"I added a bit more fuel and took off down the road. Just so you know, Tamworth, N.H. is a real small town, small country roads, my grandmother was the postmaster there for 40-plus years so everyone knew her.

"So, as luck would have it, as I was motoring around (without any eye protection or a helmet) I get pulled over, right in front of the town COP’s house. Come to find out she was going home for lunch and I was in front of her! Can you believe the luck? 

"I told her the story behind the bike but that didn’t faze her and she still wrote me a ticket. No warning, A FULL-ON TICKET!

"It was still worth it! The attached picture is me in 1985 just after getting the Tamworth ticket.

Kirk and motorcycle in 1985.
Imagine finding and riding a treasured memory.

"I needed to head back after my visit, so I put the Royal Enfield under cover in her garage and thought all was good. (My mother had zero intention of giving me the bike even though she knew I would want it in a heartbeat.)

"Flash forward to 2009. My mother had decided to move from New Hampshire to Arizona. She had the bike moved along with her and her high school boyfriends’ belongings.

"I ended up purchasing a vacation home in Arizona the year after she moved there. When I finally got to see the bike again, I was completely disappointed, because the last time I saw it and rode it it was in just about museum gallery condition!

"I asked what happened to the Royal Enfield, why is it in such different condition than when I saw it in 1985? I was told her boyfriend didn’t want it stored in the garage and rolled it outside up next to the pump house and covered it with a piece of plywood! So, unbeknownst to me, it sat outside from 1985 until 2009.

"Flash forward to 2016. I was able to move from Seattle, Wash. to Arizona to finish my career out there and I purchased a home that was about 45 minutes from my mother’s home. I retired in 2018.

"My mother passed away in 2019. That is when I finally was able to wheel the bike home to my place.

"I asked my son if he would like it. Considering he only knew it in the condition it is in today he was very much excited to have it, so I shipped it to him in Georgia. At that time, he was a factory regional sales rep for Ducati and loved riding! He displayed the bike in his house, in the family room. It was great to see it being appreciated and how much he enjoyed looking at it and knowing its history.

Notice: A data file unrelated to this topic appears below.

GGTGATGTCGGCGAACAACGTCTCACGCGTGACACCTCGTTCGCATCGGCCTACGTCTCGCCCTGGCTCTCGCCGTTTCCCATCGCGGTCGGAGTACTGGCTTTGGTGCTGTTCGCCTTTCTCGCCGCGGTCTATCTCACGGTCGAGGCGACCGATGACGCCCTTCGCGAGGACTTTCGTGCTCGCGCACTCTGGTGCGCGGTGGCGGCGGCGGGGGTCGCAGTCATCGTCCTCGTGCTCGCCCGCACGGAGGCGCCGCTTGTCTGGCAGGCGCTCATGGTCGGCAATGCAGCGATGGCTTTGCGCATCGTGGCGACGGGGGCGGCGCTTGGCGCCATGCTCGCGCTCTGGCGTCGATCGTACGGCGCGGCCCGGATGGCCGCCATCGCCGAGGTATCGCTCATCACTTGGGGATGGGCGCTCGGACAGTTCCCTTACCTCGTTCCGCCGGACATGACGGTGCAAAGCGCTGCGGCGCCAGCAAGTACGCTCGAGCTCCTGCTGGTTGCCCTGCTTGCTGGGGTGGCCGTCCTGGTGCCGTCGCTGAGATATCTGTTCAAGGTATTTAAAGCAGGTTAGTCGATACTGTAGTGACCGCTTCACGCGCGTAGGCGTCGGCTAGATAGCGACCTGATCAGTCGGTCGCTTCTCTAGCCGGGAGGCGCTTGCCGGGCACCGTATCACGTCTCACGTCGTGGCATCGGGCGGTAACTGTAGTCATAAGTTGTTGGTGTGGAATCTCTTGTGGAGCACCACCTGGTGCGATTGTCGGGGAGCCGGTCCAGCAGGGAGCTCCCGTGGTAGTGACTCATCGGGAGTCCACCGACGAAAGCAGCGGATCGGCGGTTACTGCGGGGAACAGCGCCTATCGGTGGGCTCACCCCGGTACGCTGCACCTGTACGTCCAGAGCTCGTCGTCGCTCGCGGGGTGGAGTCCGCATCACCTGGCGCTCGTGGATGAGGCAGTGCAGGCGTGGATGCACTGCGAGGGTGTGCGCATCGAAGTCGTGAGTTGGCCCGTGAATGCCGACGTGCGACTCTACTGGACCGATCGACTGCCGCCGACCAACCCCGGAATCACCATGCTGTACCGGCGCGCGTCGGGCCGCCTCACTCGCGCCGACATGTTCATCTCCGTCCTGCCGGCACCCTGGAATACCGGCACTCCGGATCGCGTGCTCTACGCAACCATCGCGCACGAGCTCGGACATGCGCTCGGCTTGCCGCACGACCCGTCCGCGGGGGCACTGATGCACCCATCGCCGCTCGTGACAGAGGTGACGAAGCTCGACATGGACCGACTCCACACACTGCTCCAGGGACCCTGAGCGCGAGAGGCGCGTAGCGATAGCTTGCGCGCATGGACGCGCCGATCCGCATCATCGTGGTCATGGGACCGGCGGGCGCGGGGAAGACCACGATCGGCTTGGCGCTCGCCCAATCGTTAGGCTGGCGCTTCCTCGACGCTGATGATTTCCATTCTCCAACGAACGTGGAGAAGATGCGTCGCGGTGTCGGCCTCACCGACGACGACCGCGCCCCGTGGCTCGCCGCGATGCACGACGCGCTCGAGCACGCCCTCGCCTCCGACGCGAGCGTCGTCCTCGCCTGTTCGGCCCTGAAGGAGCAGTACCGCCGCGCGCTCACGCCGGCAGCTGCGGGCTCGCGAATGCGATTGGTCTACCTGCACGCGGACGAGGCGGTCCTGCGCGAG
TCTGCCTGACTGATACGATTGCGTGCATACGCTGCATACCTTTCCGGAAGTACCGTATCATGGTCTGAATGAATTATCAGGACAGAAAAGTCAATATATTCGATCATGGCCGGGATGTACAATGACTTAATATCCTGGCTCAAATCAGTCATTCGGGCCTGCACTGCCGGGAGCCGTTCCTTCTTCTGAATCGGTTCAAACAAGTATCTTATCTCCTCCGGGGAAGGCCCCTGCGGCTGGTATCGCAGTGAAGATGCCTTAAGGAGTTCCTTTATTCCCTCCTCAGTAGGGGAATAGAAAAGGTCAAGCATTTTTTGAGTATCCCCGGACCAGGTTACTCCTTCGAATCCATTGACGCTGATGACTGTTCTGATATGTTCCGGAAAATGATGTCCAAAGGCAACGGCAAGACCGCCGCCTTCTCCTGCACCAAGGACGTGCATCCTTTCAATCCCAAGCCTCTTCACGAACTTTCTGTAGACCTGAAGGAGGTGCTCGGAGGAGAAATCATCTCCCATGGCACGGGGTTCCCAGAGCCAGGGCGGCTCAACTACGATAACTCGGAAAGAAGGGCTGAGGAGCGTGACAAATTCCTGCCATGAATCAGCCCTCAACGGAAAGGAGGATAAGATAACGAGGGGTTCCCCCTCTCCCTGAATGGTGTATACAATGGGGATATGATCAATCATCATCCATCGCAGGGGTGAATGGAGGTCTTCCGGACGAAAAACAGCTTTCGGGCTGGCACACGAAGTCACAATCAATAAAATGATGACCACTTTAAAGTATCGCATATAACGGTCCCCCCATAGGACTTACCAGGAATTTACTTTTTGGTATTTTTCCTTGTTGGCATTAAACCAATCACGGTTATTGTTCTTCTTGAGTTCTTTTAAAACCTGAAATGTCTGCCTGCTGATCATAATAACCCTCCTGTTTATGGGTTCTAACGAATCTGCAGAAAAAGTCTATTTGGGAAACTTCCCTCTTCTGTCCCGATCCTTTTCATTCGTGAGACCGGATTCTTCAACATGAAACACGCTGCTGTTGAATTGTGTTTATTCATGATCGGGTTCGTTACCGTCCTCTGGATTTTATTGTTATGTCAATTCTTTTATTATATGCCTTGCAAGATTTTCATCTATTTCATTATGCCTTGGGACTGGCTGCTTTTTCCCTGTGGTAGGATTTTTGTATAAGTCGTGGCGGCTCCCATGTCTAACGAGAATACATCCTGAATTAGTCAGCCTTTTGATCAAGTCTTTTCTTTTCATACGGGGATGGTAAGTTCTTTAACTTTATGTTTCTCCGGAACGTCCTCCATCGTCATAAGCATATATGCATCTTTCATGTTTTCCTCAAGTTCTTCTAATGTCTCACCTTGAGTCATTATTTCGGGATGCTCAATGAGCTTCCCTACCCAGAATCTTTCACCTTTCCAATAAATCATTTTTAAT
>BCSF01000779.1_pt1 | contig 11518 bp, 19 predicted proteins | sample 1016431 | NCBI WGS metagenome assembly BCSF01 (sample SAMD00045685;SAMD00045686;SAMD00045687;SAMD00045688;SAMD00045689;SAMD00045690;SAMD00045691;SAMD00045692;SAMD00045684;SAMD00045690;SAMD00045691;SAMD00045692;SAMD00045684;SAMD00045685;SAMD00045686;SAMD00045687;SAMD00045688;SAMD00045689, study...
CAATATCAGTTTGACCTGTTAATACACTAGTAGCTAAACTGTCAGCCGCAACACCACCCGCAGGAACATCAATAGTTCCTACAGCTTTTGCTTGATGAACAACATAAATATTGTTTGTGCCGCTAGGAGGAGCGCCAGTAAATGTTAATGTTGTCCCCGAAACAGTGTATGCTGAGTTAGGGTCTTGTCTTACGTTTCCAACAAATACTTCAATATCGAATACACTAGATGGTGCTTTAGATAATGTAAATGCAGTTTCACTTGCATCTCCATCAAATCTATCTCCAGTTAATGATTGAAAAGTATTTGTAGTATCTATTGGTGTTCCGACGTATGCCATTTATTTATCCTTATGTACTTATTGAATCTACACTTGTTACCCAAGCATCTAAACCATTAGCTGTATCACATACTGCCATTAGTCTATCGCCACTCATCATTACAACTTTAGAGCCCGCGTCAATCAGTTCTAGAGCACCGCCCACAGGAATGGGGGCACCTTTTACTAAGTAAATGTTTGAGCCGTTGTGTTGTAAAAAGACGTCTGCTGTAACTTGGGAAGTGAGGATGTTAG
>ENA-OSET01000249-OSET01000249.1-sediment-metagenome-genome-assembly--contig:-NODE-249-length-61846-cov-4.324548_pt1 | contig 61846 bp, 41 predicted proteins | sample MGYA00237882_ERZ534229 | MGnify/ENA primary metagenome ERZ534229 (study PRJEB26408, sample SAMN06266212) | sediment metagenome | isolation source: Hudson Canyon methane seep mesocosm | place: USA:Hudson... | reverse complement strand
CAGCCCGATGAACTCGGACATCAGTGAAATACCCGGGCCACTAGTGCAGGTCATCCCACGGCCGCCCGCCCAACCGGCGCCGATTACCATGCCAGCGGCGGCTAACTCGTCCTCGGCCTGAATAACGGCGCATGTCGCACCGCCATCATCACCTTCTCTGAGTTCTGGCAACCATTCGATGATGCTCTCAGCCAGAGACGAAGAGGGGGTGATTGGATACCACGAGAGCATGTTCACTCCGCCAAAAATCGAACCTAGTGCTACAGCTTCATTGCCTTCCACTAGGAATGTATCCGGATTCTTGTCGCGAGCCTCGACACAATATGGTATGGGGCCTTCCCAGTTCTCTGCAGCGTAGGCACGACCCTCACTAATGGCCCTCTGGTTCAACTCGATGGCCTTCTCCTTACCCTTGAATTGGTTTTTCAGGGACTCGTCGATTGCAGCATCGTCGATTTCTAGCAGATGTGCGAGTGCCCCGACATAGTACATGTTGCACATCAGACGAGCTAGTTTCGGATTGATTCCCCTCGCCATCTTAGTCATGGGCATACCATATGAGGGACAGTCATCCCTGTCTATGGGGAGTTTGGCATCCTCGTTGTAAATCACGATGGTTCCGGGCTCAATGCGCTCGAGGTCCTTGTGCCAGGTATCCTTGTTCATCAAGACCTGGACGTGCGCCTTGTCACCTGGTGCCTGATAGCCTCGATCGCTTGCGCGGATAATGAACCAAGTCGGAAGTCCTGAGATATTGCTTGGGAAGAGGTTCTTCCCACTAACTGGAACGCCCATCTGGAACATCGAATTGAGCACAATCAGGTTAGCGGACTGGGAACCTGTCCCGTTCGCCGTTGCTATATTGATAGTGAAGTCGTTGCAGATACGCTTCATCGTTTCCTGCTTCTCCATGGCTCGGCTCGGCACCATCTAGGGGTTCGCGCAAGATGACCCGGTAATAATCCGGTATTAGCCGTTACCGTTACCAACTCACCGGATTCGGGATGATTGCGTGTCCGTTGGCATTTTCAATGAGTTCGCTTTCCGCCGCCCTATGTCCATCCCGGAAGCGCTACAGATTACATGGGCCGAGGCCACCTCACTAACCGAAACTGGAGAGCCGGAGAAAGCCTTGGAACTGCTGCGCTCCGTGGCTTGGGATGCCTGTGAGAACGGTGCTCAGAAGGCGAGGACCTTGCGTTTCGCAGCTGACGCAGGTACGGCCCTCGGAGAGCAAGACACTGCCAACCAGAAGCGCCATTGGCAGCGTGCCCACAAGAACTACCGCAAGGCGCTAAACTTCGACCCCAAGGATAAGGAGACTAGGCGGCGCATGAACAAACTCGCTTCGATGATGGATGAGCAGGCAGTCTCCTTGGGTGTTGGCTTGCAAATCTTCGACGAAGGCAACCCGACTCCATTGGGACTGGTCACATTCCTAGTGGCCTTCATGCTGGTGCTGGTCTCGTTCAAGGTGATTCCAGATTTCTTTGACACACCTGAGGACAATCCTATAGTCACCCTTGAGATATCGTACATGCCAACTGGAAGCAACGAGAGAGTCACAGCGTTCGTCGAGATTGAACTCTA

"Flash forward to 2023.

"We received news our son had brain cancer and had only about a year to live. We sold the Arizona home and relocated to Georgia to spend what time we had left with him. He passed away this year in February.

"Every time I put eyes on it I get a pang of disbelief as to why it was put outside..."

I am sure that this is not the ending readers were expecting, or hoping for.

The physical objects that accompany us through life change in status. From a boy's wonder, to a young man's appreciation, to an adult's frank appraisal, perhaps.

There had to be an explanation for how this Royal Enfield survives, so complete and original, but with the patina of age. I say we are richer for knowing the answer.

Royal Enfield Model G seen from above.
Where will it go from here?


  1. Anonymous3/30/2024

    Very Nice Story. I enjoyed it. My RE had bee outside for a few years.before it came to me.

    I cannot imagine the sadness of finding the neglect of the so treasured family’s Royal Enfield for so many years.

    I hope it finds a good home

  2. Anonymous3/31/2024

    A very touching story indeed! Many thanks. Makes the bike so much more interesting for the next owner. Must be a hard one to sell, though.